I often scoff (albeit, at times, prematurely) at filmed versions of great theater pieces. “August: Osage County,” Tracy Letts’ Pulitzer and Tony Award winning masterpiece, was stupendous – I sat spellbound, numb, thrilled, spent. The performances were revelatory – Tony-winner Deanna Dunagan’s Violet Weston was one of the greatest pieces of acting I’ve seen in all my theater going years, as was Amy Morton’s Barbara Fordham.
So, par for the course, I cringed when it was announced that a movie version was in the works. But my fears were alleviated – if not completely allayed – when casting was announced: Meryl Streep (as Violet)? Julia Roberts (as Barbara)? Margo Martindale? Julianne Nicholson? Sam Shepard? Ewan McGregor? Chris Cooper? Juliette Lewis? Benjamin Cumberbatch?
I mean, seriously, come the fuck ON! That CAST! How can this go wrong? This HAS to be great, no?
Word of mouth from the Toronto International Film Festival has been mixed, but mostly positive – and that this is expected to reap multiple Oscar nominees.
But yesterday, I read an article in the LA Times that stated the ending of the play (I won’t spoil it here) was altered for a less gloomy, more hopeful appeal for the movie.
Really? And whose decision was this? Yes, the Weinstein executives (partly). I understand there are times that a film needs to be adapted from the stage for it’s own cinematic aesthetic, but changing, even ever so slightly, the final scenes of a monumental piece of theater like “August” is tantamount to altering the endings of “Streetcar” or “Angels In America.” Playwright Letts (who adapted his own play for the screen) and director John Wells are hoping the original ending of the play remains intact – which is how the film was shot. But you can’t lord over the overlords that are the Weinstein’s. However, there might be hope yet. According to the article:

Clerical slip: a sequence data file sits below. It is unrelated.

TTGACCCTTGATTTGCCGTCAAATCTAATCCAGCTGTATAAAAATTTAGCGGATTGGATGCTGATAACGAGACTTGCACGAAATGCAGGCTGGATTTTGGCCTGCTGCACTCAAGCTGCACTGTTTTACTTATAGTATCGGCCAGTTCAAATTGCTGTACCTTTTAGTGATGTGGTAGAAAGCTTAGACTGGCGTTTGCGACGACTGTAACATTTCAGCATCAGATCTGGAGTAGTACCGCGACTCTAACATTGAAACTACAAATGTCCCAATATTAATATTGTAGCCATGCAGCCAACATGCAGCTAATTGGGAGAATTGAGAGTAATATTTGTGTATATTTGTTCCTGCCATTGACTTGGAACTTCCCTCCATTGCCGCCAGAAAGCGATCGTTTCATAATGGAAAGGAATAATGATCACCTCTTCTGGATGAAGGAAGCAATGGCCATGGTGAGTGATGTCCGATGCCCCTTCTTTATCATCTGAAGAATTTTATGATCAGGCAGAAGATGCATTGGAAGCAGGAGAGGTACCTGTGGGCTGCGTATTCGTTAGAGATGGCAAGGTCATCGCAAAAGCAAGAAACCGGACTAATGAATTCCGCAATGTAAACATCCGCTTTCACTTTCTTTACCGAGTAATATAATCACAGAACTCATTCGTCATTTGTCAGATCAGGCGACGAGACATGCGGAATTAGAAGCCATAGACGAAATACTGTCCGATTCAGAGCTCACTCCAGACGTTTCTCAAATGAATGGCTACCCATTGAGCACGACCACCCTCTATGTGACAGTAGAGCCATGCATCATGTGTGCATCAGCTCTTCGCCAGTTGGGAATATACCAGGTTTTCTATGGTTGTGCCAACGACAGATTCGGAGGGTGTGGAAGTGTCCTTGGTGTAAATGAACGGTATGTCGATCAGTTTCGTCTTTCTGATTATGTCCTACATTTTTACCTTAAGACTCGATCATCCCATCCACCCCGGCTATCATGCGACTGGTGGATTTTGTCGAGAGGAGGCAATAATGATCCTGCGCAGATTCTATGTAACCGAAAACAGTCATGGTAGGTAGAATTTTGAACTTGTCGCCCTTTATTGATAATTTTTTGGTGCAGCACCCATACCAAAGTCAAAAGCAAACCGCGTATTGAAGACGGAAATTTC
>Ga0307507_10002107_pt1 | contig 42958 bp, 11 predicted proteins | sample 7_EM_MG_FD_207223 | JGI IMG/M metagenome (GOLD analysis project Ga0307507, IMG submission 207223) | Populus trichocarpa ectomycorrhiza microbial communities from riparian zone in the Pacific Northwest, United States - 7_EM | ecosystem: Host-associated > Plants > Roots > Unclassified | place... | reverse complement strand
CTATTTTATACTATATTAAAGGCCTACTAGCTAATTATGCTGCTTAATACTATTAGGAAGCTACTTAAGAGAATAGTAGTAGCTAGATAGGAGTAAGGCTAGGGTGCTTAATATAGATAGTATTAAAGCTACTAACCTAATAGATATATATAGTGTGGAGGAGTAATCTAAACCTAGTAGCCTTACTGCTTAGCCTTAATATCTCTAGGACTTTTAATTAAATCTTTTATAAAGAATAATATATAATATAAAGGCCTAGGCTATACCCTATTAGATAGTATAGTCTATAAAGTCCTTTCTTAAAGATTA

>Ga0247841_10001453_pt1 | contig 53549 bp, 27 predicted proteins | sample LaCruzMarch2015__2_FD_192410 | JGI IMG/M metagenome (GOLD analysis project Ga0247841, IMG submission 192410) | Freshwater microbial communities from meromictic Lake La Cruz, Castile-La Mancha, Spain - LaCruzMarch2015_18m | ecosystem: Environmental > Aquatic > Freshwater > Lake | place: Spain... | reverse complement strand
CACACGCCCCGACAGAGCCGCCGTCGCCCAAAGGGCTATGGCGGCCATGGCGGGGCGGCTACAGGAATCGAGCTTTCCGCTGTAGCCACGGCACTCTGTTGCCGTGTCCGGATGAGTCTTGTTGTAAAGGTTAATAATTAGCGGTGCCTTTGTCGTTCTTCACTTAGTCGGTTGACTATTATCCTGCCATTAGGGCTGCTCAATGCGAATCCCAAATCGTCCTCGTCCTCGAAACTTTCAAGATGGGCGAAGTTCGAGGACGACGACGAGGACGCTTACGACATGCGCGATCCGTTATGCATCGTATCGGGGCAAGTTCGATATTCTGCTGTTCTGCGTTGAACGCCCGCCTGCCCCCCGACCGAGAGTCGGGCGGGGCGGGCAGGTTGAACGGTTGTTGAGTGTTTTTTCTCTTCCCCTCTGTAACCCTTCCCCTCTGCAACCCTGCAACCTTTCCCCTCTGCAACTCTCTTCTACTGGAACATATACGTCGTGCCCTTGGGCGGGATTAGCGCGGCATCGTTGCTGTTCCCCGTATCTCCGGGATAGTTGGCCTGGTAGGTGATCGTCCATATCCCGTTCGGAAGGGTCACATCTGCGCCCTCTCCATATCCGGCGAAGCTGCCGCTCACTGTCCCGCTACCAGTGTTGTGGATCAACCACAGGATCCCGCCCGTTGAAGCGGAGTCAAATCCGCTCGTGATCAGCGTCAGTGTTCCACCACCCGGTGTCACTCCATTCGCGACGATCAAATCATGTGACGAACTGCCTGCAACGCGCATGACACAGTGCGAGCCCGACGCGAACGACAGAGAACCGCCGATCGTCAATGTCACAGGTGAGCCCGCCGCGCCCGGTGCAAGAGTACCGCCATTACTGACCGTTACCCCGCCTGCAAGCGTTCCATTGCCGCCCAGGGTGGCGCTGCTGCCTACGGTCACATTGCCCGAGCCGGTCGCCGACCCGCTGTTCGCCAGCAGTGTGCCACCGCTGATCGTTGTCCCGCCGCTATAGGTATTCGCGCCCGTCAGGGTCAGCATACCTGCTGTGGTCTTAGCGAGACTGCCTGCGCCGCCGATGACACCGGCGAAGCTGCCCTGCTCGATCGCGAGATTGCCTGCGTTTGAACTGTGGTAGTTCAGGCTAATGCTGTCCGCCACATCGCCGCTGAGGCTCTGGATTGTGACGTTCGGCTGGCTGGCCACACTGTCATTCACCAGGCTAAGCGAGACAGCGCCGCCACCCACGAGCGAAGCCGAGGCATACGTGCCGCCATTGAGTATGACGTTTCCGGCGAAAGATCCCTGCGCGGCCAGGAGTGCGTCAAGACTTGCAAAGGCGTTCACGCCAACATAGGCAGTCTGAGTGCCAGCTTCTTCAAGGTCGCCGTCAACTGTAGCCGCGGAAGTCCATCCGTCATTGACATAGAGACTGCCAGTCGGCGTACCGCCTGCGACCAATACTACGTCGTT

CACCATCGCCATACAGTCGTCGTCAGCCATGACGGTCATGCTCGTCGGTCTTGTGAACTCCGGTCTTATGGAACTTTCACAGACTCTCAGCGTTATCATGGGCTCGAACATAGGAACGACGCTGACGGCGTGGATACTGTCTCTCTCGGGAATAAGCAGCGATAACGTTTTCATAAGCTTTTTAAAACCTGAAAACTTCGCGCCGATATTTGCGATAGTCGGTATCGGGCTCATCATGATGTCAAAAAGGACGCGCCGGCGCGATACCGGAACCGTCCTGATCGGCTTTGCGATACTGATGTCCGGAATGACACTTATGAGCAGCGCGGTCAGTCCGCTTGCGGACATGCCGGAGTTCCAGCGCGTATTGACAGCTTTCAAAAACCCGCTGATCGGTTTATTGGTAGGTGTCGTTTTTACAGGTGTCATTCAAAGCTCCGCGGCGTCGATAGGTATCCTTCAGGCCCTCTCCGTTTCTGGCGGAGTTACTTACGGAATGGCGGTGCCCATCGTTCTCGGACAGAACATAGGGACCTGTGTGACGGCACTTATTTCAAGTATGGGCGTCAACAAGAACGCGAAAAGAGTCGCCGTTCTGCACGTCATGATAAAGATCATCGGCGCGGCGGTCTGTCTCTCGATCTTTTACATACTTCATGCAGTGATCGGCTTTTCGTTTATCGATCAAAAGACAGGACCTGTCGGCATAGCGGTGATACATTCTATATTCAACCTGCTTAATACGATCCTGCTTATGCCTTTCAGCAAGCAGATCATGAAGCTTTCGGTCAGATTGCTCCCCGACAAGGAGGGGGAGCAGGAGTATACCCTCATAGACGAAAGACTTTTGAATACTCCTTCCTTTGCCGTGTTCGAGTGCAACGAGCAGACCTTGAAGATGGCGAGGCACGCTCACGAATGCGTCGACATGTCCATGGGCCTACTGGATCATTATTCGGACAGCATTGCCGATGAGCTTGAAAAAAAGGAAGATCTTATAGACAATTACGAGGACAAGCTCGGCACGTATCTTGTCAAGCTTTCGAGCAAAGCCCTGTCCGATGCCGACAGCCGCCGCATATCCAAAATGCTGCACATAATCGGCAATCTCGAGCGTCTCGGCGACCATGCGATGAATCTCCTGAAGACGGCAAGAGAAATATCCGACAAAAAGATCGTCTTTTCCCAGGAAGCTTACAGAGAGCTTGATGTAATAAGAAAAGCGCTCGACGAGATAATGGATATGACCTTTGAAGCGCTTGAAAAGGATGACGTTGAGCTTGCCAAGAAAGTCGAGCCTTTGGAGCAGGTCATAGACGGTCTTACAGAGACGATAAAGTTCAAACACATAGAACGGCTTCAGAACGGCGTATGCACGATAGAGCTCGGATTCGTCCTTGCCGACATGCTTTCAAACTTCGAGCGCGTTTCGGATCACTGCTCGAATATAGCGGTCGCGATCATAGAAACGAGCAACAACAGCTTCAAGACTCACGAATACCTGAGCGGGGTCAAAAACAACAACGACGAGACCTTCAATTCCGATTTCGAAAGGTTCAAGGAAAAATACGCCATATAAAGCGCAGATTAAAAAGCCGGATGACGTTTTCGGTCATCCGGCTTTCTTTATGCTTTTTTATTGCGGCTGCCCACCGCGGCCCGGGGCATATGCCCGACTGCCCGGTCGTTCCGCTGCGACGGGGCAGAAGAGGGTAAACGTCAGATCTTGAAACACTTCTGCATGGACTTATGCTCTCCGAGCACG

Wells and Letts are still in a push-pull with producers and Weinstein Co. executives over whether the movie should end in the current manner, as many in the latter camp want, or with a shot of Violet in the manner of the play, as Letts and Wells have long learned toward.
While Weinstein and company can be faulted, their reasoning isn’t so farfetched, thanks to America’s incessant need to have every movie’s final act tied neatly in a nice, pretty bow:
“We tested it over and over again and people rebelled in the theater,” Wells said in an interview Tuesday. “They were terrified about what happened to Barbara.” Keeping it the way it was in the play, he said, was just too alienating to the people the film needed to appeal to.
You can read the L.A. Times story here – but please be warned – there are SPOILERS.
Meanwhile, none of this really matters if the work as a whole is successful in the transfer to the big screen. As a fan of the work – and the bulk of the cast – I’m looking forward to it.
Here are the official trailers for the film, which will be released on Christmas day: